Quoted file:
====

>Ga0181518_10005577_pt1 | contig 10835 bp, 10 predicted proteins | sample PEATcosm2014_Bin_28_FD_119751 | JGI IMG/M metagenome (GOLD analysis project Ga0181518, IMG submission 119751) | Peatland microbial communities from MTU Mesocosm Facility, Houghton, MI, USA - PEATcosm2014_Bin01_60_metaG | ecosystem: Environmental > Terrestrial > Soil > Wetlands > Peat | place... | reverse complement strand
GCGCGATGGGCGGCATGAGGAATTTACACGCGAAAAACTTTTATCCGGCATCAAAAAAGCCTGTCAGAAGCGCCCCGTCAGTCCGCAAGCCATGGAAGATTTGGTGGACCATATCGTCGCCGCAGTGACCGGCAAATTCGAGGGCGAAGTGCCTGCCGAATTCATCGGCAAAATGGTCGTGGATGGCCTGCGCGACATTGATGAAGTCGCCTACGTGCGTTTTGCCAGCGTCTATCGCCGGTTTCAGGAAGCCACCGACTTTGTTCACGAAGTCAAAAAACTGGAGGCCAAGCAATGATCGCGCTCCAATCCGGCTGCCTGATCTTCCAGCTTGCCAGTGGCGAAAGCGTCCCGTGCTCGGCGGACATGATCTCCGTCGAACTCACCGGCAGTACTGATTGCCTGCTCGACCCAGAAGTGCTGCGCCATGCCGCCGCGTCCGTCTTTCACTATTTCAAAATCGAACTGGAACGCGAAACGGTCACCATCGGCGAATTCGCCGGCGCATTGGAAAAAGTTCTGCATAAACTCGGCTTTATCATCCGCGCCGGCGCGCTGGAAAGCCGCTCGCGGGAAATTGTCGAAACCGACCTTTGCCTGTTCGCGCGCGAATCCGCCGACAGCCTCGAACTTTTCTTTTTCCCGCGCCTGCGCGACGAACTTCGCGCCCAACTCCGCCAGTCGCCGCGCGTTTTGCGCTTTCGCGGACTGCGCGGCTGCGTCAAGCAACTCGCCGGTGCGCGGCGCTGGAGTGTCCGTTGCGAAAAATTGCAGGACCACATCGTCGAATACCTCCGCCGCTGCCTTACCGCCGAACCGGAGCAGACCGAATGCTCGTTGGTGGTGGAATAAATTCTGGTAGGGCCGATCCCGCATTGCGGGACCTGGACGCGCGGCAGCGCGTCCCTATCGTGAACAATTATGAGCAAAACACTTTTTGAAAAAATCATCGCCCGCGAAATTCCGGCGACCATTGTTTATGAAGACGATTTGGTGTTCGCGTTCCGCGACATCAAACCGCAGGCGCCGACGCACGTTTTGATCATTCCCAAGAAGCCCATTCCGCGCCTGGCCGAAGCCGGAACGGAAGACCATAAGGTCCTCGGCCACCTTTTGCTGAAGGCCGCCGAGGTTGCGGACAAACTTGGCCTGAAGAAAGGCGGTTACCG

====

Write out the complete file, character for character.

>Ga0181518_10005577_pt1 | contig 10835 bp, 10 predicted proteins | sample PEATcosm2014_Bin_28_FD_119751 | JGI IMG/M metagenome (GOLD analysis project Ga0181518, IMG submission 119751) | Peatland microbial communities from MTU Mesocosm Facility, Houghton, MI, USA - PEATcosm2014_Bin01_60_metaG | ecosystem: Environmental > Terrestrial > Soil > Wetlands > Peat | place... | reverse complement strand
GCGCGATGGGCGGCATGAGGAATTTACACGCGAAAAACTTTTATCCGGCATCAAAAAAGCCTGTCAGAAGCGCCCCGTCAGTCCGCAAGCCATGGAAGATTTGGTGGACCATATCGTCGCCGCAGTGACCGGCAAATTCGAGGGCGAAGTGCCTGCCGAATTCATCGGCAAAATGGTCGTGGATGGCCTGCGCGACATTGATGAAGTCGCCTACGTGCGTTTTGCCAGCGTCTATCGCCGGTTTCAGGAAGCCACCGACTTTGTTCACGAAGTCAAAAAACTGGAGGCCAAGCAATGATCGCGCTCCAATCCGGCTGCCTGATCTTCCAGCTTGCCAGTGGCGAAAGCGTCCCGTGCTCGGCGGACATGATCTCCGTCGAACTCACCGGCAGTACTGATTGCCTGCTCGACCCAGAAGTGCTGCGCCATGCCGCCGCGTCCGTCTTTCACTATTTCAAAATCGAACTGGAACGCGAAACGGTCACCATCGGCGAATTCGCCGGCGCATTGGAAAAAGTTCTGCATAAACTCGGCTTTATCATCCGCGCCGGCGCGCTGGAAAGCCGCTCGCGGGAAATTGTCGAAACCGACCTTTGCCTGTTCGCGCGCGAATCCGCCGACAGCCTCGAACTTTTCTTTTTCCCGCGCCTGCGCGACGAACTTCGCGCCCAACTCCGCCAGTCGCCGCGCGTTTTGCGCTTTCGCGGACTGCGCGGCTGCGTCAAGCAACTCGCCGGTGCGCGGCGCTGGAGTGTCCGTTGCGAAAAATTGCAGGACCACATCGTCGAATACCTCCGCCGCTGCCTTACCGCCGAACCGGAGCAGACCGAATGCTCGTTGGTGGTGGAATAAATTCTGGTAGGGCCGATCCCGCATTGCGGGACCTGGACGCGCGGCAGCGCGTCCCTATCGTGAACAATTATGAGCAAAACACTTTTTGAAAAAATCATCGCCCGCGAAATTCCGGCGACCATTGTTTATGAAGACGATTTGGTGTTCGCGTTCCGCGACATCAAACCGCAGGCGCCGACGCACGTTTTGATCATTCCCAAGAAGCCCATTCCGCGCCTGGCCGAAGCCGGAACGGAAGACCATAAGGTCCTCGGCCACCTTTTGCTGAAGGCCGCCGAGGTTGCGGACAAACTTGGCCTGAAGAAAGGCGGTTACCG